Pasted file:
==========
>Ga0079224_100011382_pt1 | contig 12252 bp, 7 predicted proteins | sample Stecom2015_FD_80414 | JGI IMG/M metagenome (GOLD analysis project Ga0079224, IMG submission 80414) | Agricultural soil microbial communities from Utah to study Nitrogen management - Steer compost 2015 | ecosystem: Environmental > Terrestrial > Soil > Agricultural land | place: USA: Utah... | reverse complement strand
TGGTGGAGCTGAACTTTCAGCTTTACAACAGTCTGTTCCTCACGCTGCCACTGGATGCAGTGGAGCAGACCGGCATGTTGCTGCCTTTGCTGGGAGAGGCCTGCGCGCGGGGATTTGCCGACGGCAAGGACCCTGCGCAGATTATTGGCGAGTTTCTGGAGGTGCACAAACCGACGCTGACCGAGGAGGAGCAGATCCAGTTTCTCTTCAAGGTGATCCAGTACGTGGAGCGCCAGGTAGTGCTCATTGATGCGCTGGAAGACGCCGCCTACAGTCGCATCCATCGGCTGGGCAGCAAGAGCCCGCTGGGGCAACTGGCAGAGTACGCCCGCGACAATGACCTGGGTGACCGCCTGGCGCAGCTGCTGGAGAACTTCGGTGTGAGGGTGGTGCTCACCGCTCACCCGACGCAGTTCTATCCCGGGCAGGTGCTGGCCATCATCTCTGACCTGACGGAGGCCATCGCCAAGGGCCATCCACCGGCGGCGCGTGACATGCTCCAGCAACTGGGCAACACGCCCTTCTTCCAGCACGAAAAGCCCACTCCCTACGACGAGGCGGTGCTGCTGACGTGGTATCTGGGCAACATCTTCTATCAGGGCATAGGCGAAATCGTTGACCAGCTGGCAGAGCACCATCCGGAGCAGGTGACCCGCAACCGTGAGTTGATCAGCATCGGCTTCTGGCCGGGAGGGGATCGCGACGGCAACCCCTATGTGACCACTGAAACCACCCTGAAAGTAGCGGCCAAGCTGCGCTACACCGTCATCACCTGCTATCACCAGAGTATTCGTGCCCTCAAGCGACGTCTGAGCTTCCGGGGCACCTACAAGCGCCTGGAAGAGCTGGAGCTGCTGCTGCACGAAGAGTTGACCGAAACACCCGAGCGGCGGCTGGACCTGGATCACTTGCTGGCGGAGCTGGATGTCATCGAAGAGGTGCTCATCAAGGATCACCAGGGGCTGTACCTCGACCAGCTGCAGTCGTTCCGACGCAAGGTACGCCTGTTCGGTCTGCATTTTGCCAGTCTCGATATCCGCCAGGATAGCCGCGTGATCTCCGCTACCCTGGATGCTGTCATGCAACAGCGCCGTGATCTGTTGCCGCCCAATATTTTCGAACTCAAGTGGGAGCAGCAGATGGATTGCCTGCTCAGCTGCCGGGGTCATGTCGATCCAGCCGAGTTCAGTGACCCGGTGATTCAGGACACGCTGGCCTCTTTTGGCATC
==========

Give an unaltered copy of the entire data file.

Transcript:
>Ga0079224_100011382_pt1 | contig 12252 bp, 7 predicted proteins | sample Stecom2015_FD_80414 | JGI IMG/M metagenome (GOLD analysis project Ga0079224, IMG submission 80414) | Agricultural soil microbial communities from Utah to study Nitrogen management - Steer compost 2015 | ecosystem: Environmental > Terrestrial > Soil > Agricultural land | place: USA: Utah... | reverse complement strand
TGGTGGAGCTGAACTTTCAGCTTTACAACAGTCTGTTCCTCACGCTGCCACTGGATGCAGTGGAGCAGACCGGCATGTTGCTGCCTTTGCTGGGAGAGGCCTGCGCGCGGGGATTTGCCGACGGCAAGGACCCTGCGCAGATTATTGGCGAGTTTCTGGAGGTGCACAAACCGACGCTGACCGAGGAGGAGCAGATCCAGTTTCTCTTCAAGGTGATCCAGTACGTGGAGCGCCAGGTAGTGCTCATTGATGCGCTGGAAGACGCCGCCTACAGTCGCATCCATCGGCTGGGCAGCAAGAGCCCGCTGGGGCAACTGGCAGAGTACGCCCGCGACAATGACCTGGGTGACCGCCTGGCGCAGCTGCTGGAGAACTTCGGTGTGAGGGTGGTGCTCACCGCTCACCCGACGCAGTTCTATCCCGGGCAGGTGCTGGCCATCATCTCTGACCTGACGGAGGCCATCGCCAAGGGCCATCCACCGGCGGCGCGTGACATGCTCCAGCAACTGGGCAACACGCCCTTCTTCCAGCACGAAAAGCCCACTCCCTACGACGAGGCGGTGCTGCTGACGTGGTATCTGGGCAACATCTTCTATCAGGGCATAGGCGAAATCGTTGACCAGCTGGCAGAGCACCATCCGGAGCAGGTGACCCGCAACCGTGAGTTGATCAGCATCGGCTTCTGGCCGGGAGGGGATCGCGACGGCAACCCCTATGTGACCACTGAAACCACCCTGAAAGTAGCGGCCAAGCTGCGCTACACCGTCATCACCTGCTATCACCAGAGTATTCGTGCCCTCAAGCGACGTCTGAGCTTCCGGGGCACCTACAAGCGCCTGGAAGAGCTGGAGCTGCTGCTGCACGAAGAGTTGACCGAAACACCCGAGCGGCGGCTGGACCTGGATCACTTGCTGGCGGAGCTGGATGTCATCGAAGAGGTGCTCATCAAGGATCACCAGGGGCTGTACCTCGACCAGCTGCAGTCGTTCCGACGCAAGGTACGCCTGTTCGGTCTGCATTTTGCCAGTCTCGATATCCGCCAGGATAGCCGCGTGATCTCCGCTACCCTGGATGCTGTCATGCAACAGCGCCGTGATCTGTTGCCGCCCAATATTTTCGAACTCAAGTGGGAGCAGCAGATGGATTGCCTGCTCAGCTGCCGGGGTCATGTCGATCCAGCCGAGTTCAGTGACCCGGTGATTCAGGACACGCTGGCCTCTTTTGGCATC